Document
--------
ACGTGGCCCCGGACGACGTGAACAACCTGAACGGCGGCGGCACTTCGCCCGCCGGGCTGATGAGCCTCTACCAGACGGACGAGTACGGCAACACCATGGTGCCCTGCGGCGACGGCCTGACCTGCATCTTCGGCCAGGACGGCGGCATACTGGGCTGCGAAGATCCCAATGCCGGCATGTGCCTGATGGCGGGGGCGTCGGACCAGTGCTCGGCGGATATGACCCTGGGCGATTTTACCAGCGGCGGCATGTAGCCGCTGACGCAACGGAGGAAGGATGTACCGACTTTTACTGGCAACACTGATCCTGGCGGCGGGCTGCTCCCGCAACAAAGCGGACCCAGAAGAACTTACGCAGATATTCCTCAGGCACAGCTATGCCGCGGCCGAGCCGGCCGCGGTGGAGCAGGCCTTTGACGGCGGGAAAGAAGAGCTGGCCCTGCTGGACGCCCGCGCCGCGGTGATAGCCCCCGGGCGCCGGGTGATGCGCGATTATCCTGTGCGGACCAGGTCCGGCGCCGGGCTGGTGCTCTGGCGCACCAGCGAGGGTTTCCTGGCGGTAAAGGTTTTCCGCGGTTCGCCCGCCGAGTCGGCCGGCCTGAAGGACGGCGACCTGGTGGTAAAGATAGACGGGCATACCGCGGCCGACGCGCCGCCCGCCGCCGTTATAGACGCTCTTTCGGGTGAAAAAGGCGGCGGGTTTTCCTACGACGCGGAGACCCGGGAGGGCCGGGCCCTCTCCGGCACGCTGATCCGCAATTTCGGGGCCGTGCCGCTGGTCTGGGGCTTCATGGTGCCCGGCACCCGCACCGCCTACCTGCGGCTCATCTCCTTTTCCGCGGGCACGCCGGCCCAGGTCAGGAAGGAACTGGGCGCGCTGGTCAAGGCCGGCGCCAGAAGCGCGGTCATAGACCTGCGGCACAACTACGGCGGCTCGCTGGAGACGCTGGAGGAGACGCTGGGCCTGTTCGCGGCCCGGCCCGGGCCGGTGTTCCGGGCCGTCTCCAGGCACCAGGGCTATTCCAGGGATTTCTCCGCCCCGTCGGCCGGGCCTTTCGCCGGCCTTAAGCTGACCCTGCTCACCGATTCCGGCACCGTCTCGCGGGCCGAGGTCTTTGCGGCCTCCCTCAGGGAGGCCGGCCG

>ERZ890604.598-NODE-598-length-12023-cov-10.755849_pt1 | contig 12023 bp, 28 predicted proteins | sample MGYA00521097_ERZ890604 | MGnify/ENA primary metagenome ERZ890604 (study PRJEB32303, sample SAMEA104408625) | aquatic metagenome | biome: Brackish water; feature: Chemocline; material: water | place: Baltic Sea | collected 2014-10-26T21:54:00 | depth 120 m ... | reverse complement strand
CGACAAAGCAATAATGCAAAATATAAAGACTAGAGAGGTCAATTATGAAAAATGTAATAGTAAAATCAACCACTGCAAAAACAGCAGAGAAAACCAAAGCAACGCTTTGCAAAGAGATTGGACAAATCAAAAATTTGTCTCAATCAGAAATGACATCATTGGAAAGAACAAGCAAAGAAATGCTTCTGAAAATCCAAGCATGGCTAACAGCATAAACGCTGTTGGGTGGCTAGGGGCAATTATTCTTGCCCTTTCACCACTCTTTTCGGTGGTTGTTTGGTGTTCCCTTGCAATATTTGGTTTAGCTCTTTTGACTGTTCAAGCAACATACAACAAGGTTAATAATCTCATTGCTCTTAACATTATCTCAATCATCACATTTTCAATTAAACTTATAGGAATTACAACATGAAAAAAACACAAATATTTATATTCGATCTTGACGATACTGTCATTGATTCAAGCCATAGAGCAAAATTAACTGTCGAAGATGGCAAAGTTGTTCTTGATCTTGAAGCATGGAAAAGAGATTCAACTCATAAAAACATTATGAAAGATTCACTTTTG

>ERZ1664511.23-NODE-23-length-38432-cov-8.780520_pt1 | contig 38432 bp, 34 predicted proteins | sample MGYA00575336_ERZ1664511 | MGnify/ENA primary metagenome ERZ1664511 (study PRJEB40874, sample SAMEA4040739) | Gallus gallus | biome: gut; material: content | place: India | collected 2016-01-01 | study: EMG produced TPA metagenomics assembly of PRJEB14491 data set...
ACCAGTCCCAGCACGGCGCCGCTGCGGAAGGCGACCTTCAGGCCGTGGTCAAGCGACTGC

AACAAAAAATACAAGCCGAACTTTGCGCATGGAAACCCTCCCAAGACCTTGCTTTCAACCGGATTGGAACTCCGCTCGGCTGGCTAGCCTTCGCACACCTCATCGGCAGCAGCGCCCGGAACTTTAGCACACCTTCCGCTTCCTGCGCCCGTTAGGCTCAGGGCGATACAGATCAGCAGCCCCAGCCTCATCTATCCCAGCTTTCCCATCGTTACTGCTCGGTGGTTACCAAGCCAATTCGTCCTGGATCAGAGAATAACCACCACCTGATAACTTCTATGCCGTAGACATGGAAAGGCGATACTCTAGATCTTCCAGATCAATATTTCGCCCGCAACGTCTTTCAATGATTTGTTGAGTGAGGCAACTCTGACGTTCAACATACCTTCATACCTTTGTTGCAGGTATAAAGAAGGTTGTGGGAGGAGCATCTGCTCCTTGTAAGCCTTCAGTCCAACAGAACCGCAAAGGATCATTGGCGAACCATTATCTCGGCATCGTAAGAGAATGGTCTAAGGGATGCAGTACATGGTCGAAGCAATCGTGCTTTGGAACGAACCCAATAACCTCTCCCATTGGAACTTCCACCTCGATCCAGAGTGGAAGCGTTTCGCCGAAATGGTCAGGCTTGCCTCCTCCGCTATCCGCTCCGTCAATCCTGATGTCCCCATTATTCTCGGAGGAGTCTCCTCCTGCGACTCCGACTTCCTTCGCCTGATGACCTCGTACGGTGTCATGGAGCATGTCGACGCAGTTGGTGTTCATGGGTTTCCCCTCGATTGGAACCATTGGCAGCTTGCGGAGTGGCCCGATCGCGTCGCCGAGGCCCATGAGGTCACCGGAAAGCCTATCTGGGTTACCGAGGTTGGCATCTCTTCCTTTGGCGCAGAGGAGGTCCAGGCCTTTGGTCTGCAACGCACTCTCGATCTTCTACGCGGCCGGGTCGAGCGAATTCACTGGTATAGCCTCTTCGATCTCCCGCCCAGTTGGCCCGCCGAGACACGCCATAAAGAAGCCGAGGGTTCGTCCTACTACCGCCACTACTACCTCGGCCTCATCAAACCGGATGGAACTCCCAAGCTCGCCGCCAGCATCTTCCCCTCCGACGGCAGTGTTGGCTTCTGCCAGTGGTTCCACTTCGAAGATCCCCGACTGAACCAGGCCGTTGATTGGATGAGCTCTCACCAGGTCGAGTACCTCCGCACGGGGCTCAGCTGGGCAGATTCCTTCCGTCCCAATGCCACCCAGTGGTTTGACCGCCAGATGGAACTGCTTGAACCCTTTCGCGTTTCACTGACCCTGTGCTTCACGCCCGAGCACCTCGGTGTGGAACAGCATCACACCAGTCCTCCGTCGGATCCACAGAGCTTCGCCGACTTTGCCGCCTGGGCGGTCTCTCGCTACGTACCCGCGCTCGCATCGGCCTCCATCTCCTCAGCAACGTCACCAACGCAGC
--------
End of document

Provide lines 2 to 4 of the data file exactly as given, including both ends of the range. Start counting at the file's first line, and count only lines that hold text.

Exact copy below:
>ERZ890604.598-NODE-598-length-12023-cov-10.755849_pt1 | contig 12023 bp, 28 predicted proteins | sample MGYA00521097_ERZ890604 | MGnify/ENA primary metagenome ERZ890604 (study PRJEB32303, sample SAMEA104408625) | aquatic metagenome | biome: Brackish water; feature: Chemocline; material: water | place: Baltic Sea | collected 2014-10-26T21:54:00 | depth 120 m ... | reverse complement strand
CGACAAAGCAATAATGCAAAATATAAAGACTAGAGAGGTCAATTATGAAAAATGTAATAGTAAAATCAACCACTGCAAAAACAGCAGAGAAAACCAAAGCAACGCTTTGCAAAGAGATTGGACAAATCAAAAATTTGTCTCAATCAGAAATGACATCATTGGAAAGAACAAGCAAAGAAATGCTTCTGAAAATCCAAGCATGGCTAACAGCATAAACGCTGTTGGGTGGCTAGGGGCAATTATTCTTGCCCTTTCACCACTCTTTTCGGTGGTTGTTTGGTGTTCCCTTGCAATATTTGGTTTAGCTCTTTTGACTGTTCAAGCAACATACAACAAGGTTAATAATCTCATTGCTCTTAACATTATCTCAATCATCACATTTTCAATTAAACTTATAGGAATTACAACATGAAAAAAACACAAATATTTATATTCGATCTTGACGATACTGTCATTGATTCAAGCCATAGAGCAAAATTAACTGTCGAAGATGGCAAAGTTGTTCTTGATCTTGAAGCATGGAAAAGAGATTCAACTCATAAAAACATTATGAAAGATTCACTTTTG

>ERZ1664511.23-NODE-23-length-38432-cov-8.780520_pt1 | contig 38432 bp, 34 predicted proteins | sample MGYA00575336_ERZ1664511 | MGnify/ENA primary metagenome ERZ1664511 (study PRJEB40874, sample SAMEA4040739) | Gallus gallus | biome: gut; material: content | place: India | collected 2016-01-01 | study: EMG produced TPA metagenomics assembly of PRJEB14491 data set...